If you get called for a scholarship interview, then your application made an impression. You’re now one step closer to winning. Jump up and down, pat yourself on the back, shake the nerves out, do what you gotta do and then let’s get back to work. You got some interview prep to do!
---get yourself prepared for the interview to express yourself face to face and in front of the interview panel.
This will be your biggest chance to get the image you want to portray across the table and maximize your chances to land that scholarship!
Scholarship Interview Preparation
Do your research
You should always research the sponsors and the organization that is funding and hosting the scholarship. It will give you insight about what they are expecting of their ideal candidate. It also is helpful to do some further digging and see who their previous scholarship winners were. What kind of talents did they have? Do the scholarship winners from the last couple of years have anything in common?
Prepare for the questions
While it’s great to do some research, it’s also equally important to practice to prepare yourself for the interview. This will help with answering the scholarship sponsors questions and also give you more confidence that you will ace the interview!
We recommend to let someone interview you and ask questions that might be asked by the interviewers. Before you have someone pretend interview you for the scholarship, make sure you can answer the following questions by yourself. Once you can, have someone ask you them in a mock scholarship interview setting:
Tell us about yourself. (Hint: Relate this to how what you have done correlates to the scholarships mission)
What is your biggest weakness? (Hint: Be honest. Everyone has weaknesses. It’s a good quality to be self aware and even better to know how to work on and fix a weakness.)
Give an example of a time you overcame adversity.
Why are you passionate about _________ (Hint: Try using something here related to the scholarship topic)
What would you use to describe yourself? (Hint: What are some positive words that your parents or friends would use to describe you?)
Why do you think you deserve this scholarship? (Hint: Why did you apply? This is the time to think positively about yourself and refer back to all your points you listed in your scholarship essay, and maybe a few things from your resume)
Where do you see yourself in 5 or 10 years? (Hint: This is a chance to tlet the scholarship committee see a bit more about you. While it’s great to talk professionally, it’s good to also let the scholarship committee get to know some of your personal goals. People like to relate to other and want to know your human also.)
Being punctual to a scholarship interview symbolizes that you care about both winning the scholarship and about the interviewers time. That’s important.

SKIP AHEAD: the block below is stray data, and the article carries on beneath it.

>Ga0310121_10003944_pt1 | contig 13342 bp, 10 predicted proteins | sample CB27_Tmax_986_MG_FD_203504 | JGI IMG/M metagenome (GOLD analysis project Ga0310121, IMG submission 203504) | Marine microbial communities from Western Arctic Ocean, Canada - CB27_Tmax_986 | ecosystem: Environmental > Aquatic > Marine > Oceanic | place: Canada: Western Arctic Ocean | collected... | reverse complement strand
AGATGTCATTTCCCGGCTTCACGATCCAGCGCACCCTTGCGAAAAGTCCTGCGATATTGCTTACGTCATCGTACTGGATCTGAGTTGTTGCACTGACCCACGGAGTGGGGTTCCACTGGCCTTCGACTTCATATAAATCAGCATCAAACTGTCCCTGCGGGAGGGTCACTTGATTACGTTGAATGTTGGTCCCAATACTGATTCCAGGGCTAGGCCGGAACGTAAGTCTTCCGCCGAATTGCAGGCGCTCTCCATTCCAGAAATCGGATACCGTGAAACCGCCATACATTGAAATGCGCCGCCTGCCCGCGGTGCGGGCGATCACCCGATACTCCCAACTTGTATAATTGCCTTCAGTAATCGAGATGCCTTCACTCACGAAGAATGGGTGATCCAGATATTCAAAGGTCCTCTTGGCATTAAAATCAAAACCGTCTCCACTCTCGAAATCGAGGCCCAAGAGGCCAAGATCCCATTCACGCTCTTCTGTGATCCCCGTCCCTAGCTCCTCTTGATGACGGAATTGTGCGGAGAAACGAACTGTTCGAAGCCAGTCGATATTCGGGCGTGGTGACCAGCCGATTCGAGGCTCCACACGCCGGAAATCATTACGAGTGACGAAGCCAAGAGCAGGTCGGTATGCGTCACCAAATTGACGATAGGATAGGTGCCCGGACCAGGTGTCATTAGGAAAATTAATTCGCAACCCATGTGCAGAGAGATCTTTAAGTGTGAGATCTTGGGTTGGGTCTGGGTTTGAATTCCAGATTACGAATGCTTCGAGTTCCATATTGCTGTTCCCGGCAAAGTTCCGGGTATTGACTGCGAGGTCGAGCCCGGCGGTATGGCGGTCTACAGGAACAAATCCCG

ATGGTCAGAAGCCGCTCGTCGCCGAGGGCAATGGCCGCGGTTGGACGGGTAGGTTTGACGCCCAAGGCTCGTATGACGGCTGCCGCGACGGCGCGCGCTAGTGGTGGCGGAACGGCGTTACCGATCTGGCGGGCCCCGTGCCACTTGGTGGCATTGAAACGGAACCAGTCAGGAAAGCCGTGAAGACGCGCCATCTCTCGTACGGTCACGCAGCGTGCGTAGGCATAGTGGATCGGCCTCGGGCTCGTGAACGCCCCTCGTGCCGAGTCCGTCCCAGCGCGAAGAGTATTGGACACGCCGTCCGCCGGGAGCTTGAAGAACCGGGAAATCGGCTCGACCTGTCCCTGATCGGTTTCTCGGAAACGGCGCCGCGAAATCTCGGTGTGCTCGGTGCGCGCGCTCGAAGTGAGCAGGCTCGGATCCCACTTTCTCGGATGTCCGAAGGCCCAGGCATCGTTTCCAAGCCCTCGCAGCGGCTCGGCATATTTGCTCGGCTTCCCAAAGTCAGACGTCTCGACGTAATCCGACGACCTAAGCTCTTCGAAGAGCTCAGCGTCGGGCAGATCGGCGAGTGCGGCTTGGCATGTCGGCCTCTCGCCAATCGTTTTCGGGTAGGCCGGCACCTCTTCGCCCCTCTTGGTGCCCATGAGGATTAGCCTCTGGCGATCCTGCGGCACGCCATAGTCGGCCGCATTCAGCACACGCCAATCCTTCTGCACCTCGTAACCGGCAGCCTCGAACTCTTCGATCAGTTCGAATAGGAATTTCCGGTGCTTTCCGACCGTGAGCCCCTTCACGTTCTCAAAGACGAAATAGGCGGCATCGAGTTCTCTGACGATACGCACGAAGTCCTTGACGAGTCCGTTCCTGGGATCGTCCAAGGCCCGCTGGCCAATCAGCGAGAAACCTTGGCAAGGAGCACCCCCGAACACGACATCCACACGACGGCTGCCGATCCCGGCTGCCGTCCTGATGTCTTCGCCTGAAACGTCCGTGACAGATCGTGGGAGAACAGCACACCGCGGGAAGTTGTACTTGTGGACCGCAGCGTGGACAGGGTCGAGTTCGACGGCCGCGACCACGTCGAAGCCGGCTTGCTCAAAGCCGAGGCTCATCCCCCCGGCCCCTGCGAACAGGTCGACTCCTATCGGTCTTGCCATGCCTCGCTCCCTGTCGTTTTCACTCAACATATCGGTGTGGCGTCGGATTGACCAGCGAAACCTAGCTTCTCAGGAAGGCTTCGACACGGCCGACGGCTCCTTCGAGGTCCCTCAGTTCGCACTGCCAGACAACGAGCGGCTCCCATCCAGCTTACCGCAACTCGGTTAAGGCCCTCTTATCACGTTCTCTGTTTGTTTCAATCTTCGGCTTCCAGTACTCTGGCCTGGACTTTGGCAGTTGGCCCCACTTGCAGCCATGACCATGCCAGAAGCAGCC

To clarify, punctual means arriving on time, but also not too early.
To be punctual to your interview, navigate an online map and check the time required to reach the venue a day before the interview at the exact same time you would leave for it. Doing this will allow you to see the traffic pattern at the time and plan appropriately.
When to Leave
Try to arrive 15 minutes prior to the designated time to calm your nerves and for pre-interview preparation time. Sometimes traffic and public transportation can be unpredictable, so make sure to leave far before the time that the online map says you should. It’s always better to be early than late.
While being early is important, it’s also important not to be too early. I know, we are being picky here. Depending on where the interview is being conducted, it might put the interviewer(s) in an uncomfortable situation if you are too early. They could still be interviewing the person before you or need time review your application again prior to interviewing you. Our recommendation is to arrive no more than 10-15 minutes early.
Still running late?
If after all of this, you are going to be late for some crazy reason, inform the office so they can reschedule or postpone the interview. Communication in these situations are always important.
Always dress appropriately for the scholarship interview but try not to be too formal or casual. Remember your attire gives off the first impression, and whether we like it or not, first impressions do mean a lot.
As College Counselors, we’ve had scholarship sponsors tell us that they decided not to award a student because of the inappropriate outfit.
A tip from the experienced: Older generations usually prefer more conservative outfits. If the interview is during school hours, it’s okay to bring an extra pair of clothes to change into for the interview.
<---Good Men's Outfit